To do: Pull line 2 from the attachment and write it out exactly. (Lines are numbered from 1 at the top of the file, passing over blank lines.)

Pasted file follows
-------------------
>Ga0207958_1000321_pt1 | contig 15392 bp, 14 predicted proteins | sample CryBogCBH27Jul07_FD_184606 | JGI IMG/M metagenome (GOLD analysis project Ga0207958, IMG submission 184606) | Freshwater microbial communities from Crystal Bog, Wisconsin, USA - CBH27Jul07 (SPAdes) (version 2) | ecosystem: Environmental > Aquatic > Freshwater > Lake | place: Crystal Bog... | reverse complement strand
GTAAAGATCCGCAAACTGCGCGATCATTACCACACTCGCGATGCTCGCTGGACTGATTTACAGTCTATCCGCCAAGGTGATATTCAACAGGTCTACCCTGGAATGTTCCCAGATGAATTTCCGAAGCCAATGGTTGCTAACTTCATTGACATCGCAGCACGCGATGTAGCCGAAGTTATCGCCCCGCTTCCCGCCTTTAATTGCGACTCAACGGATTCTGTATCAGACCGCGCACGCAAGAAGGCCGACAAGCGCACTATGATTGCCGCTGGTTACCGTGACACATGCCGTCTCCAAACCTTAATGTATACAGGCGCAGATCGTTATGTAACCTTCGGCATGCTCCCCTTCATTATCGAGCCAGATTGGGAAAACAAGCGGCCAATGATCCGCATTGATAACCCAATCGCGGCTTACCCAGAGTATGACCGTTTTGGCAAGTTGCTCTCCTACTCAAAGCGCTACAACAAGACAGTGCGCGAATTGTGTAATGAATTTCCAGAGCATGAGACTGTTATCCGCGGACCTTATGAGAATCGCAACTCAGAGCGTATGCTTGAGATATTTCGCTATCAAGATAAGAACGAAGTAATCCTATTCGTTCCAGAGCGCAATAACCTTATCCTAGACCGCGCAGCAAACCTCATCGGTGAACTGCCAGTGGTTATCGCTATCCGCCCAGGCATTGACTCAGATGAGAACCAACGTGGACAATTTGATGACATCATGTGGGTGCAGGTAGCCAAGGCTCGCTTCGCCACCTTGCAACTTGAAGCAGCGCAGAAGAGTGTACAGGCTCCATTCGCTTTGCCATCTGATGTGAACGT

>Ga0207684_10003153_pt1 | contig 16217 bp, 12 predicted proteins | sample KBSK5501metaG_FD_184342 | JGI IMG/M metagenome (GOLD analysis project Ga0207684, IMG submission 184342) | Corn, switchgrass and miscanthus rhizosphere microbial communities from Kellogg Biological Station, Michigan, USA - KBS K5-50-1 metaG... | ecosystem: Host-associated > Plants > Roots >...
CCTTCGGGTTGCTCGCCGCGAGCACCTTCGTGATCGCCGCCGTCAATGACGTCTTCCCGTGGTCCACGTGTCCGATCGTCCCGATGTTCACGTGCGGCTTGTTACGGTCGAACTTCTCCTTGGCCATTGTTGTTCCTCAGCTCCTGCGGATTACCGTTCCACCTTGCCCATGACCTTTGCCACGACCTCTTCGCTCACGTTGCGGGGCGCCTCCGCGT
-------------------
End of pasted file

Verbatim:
GTAAAGATCCGCAAACTGCGCGATCATTACCACACTCGCGATGCTCGCTGGACTGATTTACAGTCTATCCGCCAAGGTGATATTCAACAGGTCTACCCTGGAATGTTCCCAGATGAATTTCCGAAGCCAATGGTTGCTAACTTCATTGACATCGCAGCACGCGATGTAGCCGAAGTTATCGCCCCGCTTCCCGCCTTTAATTGCGACTCAACGGATTCTGTATCAGACCGCGCACGCAAGAAGGCCGACAAGCGCACTATGATTGCCGCTGGTTACCGTGACACATGCCGTCTCCAAACCTTAATGTATACAGGCGCAGATCGTTATGTAACCTTCGGCATGCTCCCCTTCATTATCGAGCCAGATTGGGAAAACAAGCGGCCAATGATCCGCATTGATAACCCAATCGCGGCTTACCCAGAGTATGACCGTTTTGGCAAGTTGCTCTCCTACTCAAAGCGCTACAACAAGACAGTGCGCGAATTGTGTAATGAATTTCCAGAGCATGAGACTGTTATCCGCGGACCTTATGAGAATCGCAACTCAGAGCGTATGCTTGAGATATTTCGCTATCAAGATAAGAACGAAGTAATCCTATTCGTTCCAGAGCGCAATAACCTTATCCTAGACCGCGCAGCAAACCTCATCGGTGAACTGCCAGTGGTTATCGCTATCCGCCCAGGCATTGACTCAGATGAGAACCAACGTGGACAATTTGATGACATCATGTGGGTGCAGGTAGCCAAGGCTCGCTTCGCCACCTTGCAACTTGAAGCAGCGCAGAAGAGTGTACAGGCTCCATTCGCTTTGCCATCTGATGTGAACGT